on June 12th, 2020

The Engineering Institute of Technology (EIT) is committed to encouraging women to join the engineering industry and supporting our students throughout their respective journeys.

In 2017, the World Economic Forum released reported that while approximately 20% of engineering graduates are women, only 13% of the engineering workforce is female. While the industry is still very much dominated by males, it is still worth reflecting on the work that has already been done by females to change this, one step at a time.

Australia’s first female electrical engineer, Florence Violet McKenzie, had an incredible career that was characterized by her contribution to encouraging women to become engineers, and for her wireless communication efforts in World War II.

In the early 1930’s she was the only female member of the Wireless Institute of Australia, which is where she took her electrical wiring knowledge and expanded on that by studying the chemistry of television. She joined the Women’s Engineering Society — the only society in the world, pushing for the representation of females in the engineering industry — and from there, she founded an educational initiative named the Electrical Association for Women.

When the war broke out, she used her qualifications and teaching skills to form the Women’s Emergency Signalling Corps, to help women become skilled in wireless communications, which would assist the military in the war. She and some of her trainees managed to form the Women’s Royal Australian Naval Service (WRANS) – this was the first time that women were allowed to join the navy, and the urgent need for telegraphists meant they were relied upon heavily. By the end of the war, WRANS represented 10% of the entire Royal Australian Naval Force.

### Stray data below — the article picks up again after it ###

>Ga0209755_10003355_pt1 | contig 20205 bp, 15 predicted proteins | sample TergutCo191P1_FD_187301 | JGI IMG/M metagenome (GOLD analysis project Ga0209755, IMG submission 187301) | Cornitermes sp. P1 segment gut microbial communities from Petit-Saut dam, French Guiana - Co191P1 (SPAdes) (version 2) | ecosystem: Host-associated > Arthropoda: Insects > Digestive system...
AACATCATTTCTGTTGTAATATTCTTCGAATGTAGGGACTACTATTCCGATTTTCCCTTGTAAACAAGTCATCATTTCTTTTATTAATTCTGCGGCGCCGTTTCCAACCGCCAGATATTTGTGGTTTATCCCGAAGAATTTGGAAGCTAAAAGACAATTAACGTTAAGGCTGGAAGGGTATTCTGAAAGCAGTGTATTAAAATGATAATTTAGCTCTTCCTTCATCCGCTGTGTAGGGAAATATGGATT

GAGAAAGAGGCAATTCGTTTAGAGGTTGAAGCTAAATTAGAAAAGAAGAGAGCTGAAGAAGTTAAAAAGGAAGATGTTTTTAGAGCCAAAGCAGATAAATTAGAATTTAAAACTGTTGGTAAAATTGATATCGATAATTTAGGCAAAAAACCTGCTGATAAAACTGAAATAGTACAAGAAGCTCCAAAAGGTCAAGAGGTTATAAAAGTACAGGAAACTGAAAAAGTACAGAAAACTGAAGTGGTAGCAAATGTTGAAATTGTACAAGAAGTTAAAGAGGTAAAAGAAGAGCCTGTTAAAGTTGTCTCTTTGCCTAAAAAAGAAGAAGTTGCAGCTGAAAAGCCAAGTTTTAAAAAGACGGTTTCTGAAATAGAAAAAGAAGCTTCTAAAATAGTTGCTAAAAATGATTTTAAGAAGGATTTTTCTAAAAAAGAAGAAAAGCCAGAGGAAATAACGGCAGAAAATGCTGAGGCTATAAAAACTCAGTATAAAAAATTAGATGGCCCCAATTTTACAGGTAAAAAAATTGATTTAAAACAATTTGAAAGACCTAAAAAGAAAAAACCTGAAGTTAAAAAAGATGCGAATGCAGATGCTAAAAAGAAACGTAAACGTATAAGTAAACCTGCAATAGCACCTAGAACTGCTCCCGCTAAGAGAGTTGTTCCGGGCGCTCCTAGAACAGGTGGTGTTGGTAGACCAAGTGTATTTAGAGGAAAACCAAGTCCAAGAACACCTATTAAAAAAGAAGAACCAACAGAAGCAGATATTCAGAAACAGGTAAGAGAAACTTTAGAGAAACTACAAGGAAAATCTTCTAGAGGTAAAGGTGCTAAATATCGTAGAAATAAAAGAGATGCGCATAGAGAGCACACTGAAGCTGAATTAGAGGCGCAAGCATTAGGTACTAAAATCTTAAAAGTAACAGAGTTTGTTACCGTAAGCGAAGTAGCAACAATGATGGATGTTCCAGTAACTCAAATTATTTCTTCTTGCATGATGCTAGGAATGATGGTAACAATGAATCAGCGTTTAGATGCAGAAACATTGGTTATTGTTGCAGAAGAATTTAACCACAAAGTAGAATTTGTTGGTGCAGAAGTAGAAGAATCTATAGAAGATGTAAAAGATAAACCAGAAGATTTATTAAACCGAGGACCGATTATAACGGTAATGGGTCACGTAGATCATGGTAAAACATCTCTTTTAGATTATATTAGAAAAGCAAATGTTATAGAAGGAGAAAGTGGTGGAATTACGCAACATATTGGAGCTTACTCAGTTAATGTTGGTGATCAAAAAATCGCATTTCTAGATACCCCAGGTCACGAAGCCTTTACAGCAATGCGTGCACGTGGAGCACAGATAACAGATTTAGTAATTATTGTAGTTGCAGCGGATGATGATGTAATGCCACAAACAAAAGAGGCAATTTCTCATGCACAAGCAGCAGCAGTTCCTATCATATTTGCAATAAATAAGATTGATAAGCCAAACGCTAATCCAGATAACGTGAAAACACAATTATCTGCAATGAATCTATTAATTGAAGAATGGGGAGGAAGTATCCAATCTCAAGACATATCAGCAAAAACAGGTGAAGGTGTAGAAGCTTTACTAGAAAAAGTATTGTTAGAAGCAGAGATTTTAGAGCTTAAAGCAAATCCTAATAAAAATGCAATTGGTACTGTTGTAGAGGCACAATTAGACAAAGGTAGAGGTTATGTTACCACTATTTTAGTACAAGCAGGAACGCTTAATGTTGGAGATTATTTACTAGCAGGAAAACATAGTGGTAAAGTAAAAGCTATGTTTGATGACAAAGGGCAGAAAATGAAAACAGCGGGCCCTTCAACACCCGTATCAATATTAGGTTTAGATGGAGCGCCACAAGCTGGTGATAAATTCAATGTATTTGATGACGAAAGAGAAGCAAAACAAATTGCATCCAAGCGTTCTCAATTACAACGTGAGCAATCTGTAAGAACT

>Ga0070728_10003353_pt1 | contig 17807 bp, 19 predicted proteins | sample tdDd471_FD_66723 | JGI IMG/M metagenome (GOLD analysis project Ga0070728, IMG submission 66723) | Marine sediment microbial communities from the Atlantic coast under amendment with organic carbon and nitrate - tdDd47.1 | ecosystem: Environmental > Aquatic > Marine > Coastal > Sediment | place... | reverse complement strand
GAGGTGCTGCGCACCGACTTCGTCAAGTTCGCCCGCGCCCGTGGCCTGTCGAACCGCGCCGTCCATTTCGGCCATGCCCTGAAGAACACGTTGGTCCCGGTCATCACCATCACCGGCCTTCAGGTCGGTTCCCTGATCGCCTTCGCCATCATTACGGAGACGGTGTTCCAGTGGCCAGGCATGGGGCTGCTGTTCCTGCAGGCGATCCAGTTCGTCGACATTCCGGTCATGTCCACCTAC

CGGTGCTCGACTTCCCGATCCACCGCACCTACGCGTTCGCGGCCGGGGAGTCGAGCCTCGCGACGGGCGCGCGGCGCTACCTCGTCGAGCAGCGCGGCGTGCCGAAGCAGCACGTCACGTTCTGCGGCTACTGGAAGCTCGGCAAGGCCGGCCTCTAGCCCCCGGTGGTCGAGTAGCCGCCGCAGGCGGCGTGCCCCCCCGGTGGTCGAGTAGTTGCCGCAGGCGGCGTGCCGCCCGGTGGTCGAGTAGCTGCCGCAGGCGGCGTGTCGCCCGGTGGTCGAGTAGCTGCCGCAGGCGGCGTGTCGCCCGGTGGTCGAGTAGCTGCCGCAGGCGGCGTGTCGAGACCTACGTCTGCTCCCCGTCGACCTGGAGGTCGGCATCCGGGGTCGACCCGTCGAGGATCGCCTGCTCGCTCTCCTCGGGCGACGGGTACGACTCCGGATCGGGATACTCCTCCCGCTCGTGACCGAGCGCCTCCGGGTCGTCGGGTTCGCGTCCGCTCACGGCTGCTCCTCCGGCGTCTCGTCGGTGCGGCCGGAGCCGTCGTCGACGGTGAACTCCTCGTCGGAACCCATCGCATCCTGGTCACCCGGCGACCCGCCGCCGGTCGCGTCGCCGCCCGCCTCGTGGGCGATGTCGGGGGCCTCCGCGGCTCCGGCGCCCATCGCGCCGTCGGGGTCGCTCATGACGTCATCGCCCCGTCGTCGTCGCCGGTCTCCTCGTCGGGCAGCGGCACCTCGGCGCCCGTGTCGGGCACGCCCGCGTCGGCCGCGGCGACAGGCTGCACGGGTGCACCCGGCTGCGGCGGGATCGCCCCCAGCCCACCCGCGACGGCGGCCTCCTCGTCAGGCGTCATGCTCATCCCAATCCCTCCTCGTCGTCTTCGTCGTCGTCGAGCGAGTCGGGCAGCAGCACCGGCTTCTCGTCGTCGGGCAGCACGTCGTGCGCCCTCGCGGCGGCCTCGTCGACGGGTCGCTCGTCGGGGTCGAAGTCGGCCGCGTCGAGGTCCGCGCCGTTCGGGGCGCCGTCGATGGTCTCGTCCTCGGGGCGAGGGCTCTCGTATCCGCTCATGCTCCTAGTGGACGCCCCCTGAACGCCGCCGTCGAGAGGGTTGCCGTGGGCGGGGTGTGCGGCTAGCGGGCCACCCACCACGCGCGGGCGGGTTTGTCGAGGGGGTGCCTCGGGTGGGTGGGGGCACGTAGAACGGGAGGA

By training up thousands of women in telegraphy, Florence paved the way for women to pursue careers in the Science, Technology, Engineering, and Mathematics (STEM) industries.

EIT wants to continue creating female spiritual successors of Florence Violet McKenzie in the modern engineering world. We hope to cultivate the engineering skills of school leavers and already-working engineering professionals and help elevate them into long-lasting engineering careers.

One of those ‘spiritual successors’ is EIT’s Student Ambassador for 2020, Mildred Nanono. She is a Control and Instrumentation Engineer at Eskom Uganda Limited (EUL), who completed her Master of Engineering (Industrial Automation) with us in 2018.

She said she finds pride in her work, which involves keeping the lights on for 40% of the Ugandan nation.

“I had always wanted to be part of a team, contributing to the power sector. Given the small number of ladies in the sector, I was motivated to join the male-dominated field to make my contribution toward national development,” Mildred said.

Tough times call for innovative measures

EIT has continued to deliver courses as usual throughout the COVID-19 pandemic, despite many institutions being forced to close, thanks to our revolutionary online training methodology that we have developed over the past 15 years.

With our practical online learning model, there is no reason why educating women in engineering has to cease just because of tough times — something Florence Violet McKenzie masterfully demonstrated during World War II.

EIT’s Deputy Dean, Indumathi V, is a shining example of a woman who is ceaselessly passionate about engineering education and ensuring women feel empowered enough to consider a career in the industry.

“I am a strong advocate for girls and women in engineering, also encouraged by being a mum of two young girls and a boy myself. I strongly believe that it is important for young girls from a schooling age to be aware of the various career options and study pathways available to them and to ensure they understand that they are capable of taking on technical roles and STEM fields,” she said.

If you are looking to study engineering and have identified a course you think would be perfect for growing your skills, you may be eligible for a scholarship. Women studying our higher education degrees can apply for our Women in Engineering scholarship. If successful, you will receive mentorship from one of our female engineers, plus a financial incentive. Both current and prospective students can apply for these scholarships.

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